On Wed, Apr 6, 2022 at 9:47 AM smitra <smi...@zonnet.nl> wrote:

> On 05-04-2022 01:24, Bruce Kellett wrote:
> > I have seen attempts at such accounts. The trouble is that Aspect's
> > experiments were not performed in a quantum computer! It is Aspect's
> > experiments that are to be explained.
> >
> > It would be more interesting if you could give such an account for a
> > classical computer. What is it that is significant about the QC? It is
> > generally understood that a quantum computer might give a speed-up on
> > some tasks, but it cannot actually do anything that a classical
> > computer could not do, given sufficient time.
> >
> > The interesting question is why quantum computer accounts do not
> > correspond to laboratory experience.  I think it has something to do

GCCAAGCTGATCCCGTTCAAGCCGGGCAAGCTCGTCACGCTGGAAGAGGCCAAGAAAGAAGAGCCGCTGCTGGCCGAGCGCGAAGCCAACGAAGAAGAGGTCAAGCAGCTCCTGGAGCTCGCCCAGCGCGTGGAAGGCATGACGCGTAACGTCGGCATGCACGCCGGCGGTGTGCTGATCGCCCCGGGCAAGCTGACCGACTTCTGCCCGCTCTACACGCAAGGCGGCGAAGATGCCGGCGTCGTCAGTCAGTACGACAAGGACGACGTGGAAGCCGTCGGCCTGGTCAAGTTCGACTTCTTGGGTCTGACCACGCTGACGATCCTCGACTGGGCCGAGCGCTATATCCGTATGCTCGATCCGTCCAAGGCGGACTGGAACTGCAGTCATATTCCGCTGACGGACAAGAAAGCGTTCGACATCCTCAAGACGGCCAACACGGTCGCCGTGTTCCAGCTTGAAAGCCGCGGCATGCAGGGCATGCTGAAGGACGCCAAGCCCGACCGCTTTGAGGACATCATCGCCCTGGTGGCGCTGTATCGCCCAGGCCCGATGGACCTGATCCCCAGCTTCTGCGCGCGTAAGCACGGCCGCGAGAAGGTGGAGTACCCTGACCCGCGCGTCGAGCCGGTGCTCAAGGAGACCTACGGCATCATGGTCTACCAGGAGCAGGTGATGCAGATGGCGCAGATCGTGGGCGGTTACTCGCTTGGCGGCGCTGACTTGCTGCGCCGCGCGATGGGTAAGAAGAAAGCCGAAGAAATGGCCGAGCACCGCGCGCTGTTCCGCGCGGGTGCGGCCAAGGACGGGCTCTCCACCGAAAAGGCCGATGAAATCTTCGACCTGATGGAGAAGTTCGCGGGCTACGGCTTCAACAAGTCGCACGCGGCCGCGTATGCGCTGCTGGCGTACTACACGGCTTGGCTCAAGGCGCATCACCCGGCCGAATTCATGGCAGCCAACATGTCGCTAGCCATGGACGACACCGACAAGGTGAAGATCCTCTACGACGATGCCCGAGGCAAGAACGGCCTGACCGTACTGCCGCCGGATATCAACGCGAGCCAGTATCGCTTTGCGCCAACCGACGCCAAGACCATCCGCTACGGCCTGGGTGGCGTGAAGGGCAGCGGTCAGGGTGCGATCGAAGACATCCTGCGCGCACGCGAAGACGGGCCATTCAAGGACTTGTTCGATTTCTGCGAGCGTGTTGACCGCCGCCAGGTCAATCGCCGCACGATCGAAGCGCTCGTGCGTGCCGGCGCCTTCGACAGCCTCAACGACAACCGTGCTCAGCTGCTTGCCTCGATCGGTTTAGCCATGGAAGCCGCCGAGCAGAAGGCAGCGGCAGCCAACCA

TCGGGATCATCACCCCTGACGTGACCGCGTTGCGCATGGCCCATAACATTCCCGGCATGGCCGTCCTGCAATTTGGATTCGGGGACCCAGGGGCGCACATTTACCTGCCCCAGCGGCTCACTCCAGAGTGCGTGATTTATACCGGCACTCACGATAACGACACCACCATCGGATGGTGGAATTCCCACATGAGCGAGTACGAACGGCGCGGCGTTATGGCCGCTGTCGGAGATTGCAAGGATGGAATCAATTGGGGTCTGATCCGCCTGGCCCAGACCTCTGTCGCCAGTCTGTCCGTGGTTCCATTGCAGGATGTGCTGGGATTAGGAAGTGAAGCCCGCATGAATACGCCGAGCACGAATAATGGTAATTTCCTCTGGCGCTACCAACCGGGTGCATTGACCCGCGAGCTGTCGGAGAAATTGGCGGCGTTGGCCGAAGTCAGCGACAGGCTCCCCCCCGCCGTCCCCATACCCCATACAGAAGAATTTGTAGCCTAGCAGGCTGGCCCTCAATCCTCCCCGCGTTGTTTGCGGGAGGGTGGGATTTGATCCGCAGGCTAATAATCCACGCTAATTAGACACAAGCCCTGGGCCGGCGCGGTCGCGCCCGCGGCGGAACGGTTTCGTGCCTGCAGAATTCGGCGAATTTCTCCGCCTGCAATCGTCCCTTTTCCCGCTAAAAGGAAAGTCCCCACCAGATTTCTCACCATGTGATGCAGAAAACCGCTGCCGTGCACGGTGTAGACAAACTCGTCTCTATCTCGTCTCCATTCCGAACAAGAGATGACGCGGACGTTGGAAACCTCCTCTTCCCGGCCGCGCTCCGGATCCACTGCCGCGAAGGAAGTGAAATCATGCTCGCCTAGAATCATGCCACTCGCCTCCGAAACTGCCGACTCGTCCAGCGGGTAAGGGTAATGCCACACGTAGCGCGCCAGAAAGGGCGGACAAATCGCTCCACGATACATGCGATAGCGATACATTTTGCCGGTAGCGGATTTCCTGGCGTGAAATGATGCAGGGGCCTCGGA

> > with the formation of permanent records. But you might have a better
> > account.
> There is a theorem that says that systems that can create entanglement
> while complying with locality must be non-classical:
> https://arxiv.org/abs/1907.08994
> So, this is a settled issue.

I agree. Entanglement is a distinctively quantum phenomenon and cannot be
simulated classically. But that does not mean that using a quantum computer
will necessarily enable you to simulate a Bell experiment. The quantum
computer operates essentially by classical logic. So unless you somehow
generate a quantum entanglement (outside of the necessary entanglement for
the operation of the computer's qubits), you are not going to be able to
simulate a Bell entangled state, even on a quantum computer.


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